Name: Adasaurus ‭(‬Ada’s lizard‭)‬.
Phonetic: Ay-dah-sore-us.
Named By: Rinchen Barsbold‭ ‬-‭ ‬1983.
Classification: Chordata,‭ ‬Reptilia,‭ ‬Dinosauria,‭ ‬Theropoda,‭ ‬Dromaeosauridae,‭ Velociraptorinae.
Species: A.‭ ‬mongoliensis‭ (‬type‭)‬.
Diet: Carnivore.
Size: Holotype originally estimated to be around 2-2.4 meters in length, A second referred specimen suggests that this dinosaur may have atrually approached 3.5 meters in length
Known locations: Mongolia,‭ ‬Bayankhongor Province‭ ‬-‭ ‬Nemegt Formation.
Time period: Late‭ (‬late Campanian to early Maastrichtian‭) Cretaceous.
Fossil representation: Initially based upon the description of a partial skull and incomplete post cranial skeleton of single dinosaur,‭ ‬a second partial skeleton has now been described for the genus.

       Adasaurus is a genus of dromaeosaurid dinosaur that lived in Asia during the Late Cretaceous.‭ ‬Like with its relatives,‭ ‬Adasaurus was a hunter of other animals,‭ ‬quite possibly including other dinosaurs.‭ ‬The primary killing weapons for Adasaurus would have been the two enlarged sickle claws on its feet,‭ ‬which may have been used to jab at prey.‭ However, while enlarged, the sickle claws of Adasaurus seem to have been smaller than those of some relative dinosaur genera. ‬Although not confirmed,‭ ‬because Adasaurus is a dromaeosaurid dinosaur,‭ ‬it is expected to have had at‭ ‬least some feathers present on the body in life.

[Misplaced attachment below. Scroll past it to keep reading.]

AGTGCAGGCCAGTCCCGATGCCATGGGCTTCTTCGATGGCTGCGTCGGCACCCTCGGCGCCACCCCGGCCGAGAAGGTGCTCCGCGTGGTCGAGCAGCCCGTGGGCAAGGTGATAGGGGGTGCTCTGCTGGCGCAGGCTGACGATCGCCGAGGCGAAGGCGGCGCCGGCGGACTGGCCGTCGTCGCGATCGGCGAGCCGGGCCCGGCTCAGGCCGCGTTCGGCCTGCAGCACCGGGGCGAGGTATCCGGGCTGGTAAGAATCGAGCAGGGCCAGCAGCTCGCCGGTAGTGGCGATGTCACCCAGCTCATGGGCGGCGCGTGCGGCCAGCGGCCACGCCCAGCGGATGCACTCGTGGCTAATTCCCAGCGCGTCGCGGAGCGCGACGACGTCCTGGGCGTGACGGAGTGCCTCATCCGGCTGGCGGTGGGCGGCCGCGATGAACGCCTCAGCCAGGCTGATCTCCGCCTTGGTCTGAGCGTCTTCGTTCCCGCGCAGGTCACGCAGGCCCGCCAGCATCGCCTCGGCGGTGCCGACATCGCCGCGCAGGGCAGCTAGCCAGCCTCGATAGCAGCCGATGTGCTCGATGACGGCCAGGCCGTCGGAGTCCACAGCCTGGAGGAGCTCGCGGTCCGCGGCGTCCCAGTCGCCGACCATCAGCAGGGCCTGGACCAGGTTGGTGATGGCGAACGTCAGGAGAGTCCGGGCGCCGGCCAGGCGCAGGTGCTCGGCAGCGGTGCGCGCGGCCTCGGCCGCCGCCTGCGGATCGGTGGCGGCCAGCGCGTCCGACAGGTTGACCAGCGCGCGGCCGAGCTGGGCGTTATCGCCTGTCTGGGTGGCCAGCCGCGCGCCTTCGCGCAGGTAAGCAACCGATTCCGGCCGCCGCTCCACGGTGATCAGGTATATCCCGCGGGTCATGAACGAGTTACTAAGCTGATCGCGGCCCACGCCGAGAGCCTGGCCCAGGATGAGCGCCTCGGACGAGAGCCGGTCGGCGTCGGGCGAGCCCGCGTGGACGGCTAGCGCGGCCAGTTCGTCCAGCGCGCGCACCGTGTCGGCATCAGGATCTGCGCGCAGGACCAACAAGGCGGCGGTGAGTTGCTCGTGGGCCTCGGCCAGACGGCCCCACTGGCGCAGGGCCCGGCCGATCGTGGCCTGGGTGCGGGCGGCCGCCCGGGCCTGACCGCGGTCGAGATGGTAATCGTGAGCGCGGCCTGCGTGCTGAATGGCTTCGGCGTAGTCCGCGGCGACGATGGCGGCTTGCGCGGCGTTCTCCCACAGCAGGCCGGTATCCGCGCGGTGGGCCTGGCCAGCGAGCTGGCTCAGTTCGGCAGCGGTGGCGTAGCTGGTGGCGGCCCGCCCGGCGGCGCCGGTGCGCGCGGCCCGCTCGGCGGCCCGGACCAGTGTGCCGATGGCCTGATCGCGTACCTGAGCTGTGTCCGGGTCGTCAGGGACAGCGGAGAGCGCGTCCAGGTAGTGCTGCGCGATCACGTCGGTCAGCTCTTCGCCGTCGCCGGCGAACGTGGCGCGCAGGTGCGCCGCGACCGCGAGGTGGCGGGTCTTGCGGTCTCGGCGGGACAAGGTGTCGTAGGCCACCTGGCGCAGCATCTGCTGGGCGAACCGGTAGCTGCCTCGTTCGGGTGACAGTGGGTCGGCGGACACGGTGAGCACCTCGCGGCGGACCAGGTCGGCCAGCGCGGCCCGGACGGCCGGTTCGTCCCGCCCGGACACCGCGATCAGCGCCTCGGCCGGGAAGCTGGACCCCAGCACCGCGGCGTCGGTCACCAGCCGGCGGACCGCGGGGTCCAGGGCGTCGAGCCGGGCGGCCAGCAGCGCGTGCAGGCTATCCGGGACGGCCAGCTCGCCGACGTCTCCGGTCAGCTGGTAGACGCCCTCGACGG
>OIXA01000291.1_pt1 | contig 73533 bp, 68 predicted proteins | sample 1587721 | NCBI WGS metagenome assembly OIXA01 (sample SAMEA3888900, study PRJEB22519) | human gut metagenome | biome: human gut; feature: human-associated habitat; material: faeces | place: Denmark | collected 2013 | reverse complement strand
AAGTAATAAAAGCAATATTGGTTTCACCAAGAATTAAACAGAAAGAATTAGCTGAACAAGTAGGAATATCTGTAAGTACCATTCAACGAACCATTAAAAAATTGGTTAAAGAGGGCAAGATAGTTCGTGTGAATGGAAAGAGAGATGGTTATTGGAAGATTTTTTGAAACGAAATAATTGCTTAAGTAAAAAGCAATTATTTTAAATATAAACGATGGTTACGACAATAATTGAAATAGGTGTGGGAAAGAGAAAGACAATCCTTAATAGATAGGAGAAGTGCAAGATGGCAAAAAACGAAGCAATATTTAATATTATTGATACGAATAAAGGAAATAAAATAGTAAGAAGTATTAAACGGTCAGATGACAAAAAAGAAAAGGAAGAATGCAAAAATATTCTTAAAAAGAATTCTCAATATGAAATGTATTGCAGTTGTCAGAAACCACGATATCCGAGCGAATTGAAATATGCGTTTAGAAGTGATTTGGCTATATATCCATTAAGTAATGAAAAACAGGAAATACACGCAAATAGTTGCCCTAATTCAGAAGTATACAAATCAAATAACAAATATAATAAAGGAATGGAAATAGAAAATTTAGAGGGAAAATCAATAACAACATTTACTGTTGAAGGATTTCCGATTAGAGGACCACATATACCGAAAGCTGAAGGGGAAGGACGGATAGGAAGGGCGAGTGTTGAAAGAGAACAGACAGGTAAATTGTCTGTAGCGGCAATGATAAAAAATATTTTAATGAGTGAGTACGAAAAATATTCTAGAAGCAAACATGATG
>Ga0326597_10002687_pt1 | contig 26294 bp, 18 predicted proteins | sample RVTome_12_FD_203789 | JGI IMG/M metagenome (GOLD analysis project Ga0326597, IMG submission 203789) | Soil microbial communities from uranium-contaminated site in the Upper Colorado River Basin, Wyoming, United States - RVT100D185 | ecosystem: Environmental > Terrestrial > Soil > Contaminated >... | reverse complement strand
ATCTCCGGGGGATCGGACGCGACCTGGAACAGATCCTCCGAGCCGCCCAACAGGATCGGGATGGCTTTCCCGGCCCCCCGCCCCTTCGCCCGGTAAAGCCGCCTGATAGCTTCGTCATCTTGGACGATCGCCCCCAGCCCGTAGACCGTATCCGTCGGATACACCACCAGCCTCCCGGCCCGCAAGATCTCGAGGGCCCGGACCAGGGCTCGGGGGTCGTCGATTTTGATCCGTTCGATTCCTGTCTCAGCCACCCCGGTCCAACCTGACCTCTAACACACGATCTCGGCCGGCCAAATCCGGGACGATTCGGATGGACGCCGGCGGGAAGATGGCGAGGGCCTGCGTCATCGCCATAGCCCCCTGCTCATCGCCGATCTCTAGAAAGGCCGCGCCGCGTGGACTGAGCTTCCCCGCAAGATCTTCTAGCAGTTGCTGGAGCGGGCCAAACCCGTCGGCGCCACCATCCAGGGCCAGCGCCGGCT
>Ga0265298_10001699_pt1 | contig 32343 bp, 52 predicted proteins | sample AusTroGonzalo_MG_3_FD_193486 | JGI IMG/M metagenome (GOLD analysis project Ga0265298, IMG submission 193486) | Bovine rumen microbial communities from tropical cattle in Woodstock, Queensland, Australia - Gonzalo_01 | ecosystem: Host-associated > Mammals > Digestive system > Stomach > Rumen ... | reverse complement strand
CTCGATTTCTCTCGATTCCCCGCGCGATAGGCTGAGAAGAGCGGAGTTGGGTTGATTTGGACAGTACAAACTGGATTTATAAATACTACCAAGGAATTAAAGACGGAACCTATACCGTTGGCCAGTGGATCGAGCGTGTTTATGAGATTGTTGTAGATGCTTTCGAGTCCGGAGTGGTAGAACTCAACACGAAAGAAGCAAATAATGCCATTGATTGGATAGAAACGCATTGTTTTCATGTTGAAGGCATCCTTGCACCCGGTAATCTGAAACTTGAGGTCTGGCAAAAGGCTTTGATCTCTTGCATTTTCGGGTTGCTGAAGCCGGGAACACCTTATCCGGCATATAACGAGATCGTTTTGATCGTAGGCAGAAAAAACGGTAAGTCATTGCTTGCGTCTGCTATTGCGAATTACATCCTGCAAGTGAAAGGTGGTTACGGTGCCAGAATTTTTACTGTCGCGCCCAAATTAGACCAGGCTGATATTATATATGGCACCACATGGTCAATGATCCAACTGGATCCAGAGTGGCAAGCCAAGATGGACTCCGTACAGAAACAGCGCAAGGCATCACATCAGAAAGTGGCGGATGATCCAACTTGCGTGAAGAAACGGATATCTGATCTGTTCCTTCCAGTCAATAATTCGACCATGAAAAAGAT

Adasaurus was named after an evil spirit called Ada which appears in Mongolian mythology.‭ ‬The species name mongoliensis simply means‭ ‘‬From Mongolia‭’‬.‭ ‬Adasaurus is one of many dinosaurs recovered from the world famous Nemegt Formation,‭ ‬which also holds other notable dinosaur genera such as Alioramus,‭ ‬Gallimimus,‭ ‬Avimimus,‭ ‬Therizinosaurus and Tarbosaurus amongst an ever increasing number of discovered dinosaurs.

Further reading
Carnivorous dinosaurs from the Cretaceous of Mongolia. -‭ ‬Rinchen Barsbold‭ ‬-‭ ‬1983.
- Reexamination of Adasaurus mongoliensis (Dinosauria: Theropoda) from the Upper Cretaceous Nemegt Formation of Mongolia. - Journal of Vertebrate Paleontology. 26 (supp. 03): 88A. - K. Kubota & R. Barsbold - 2006.


Random favourites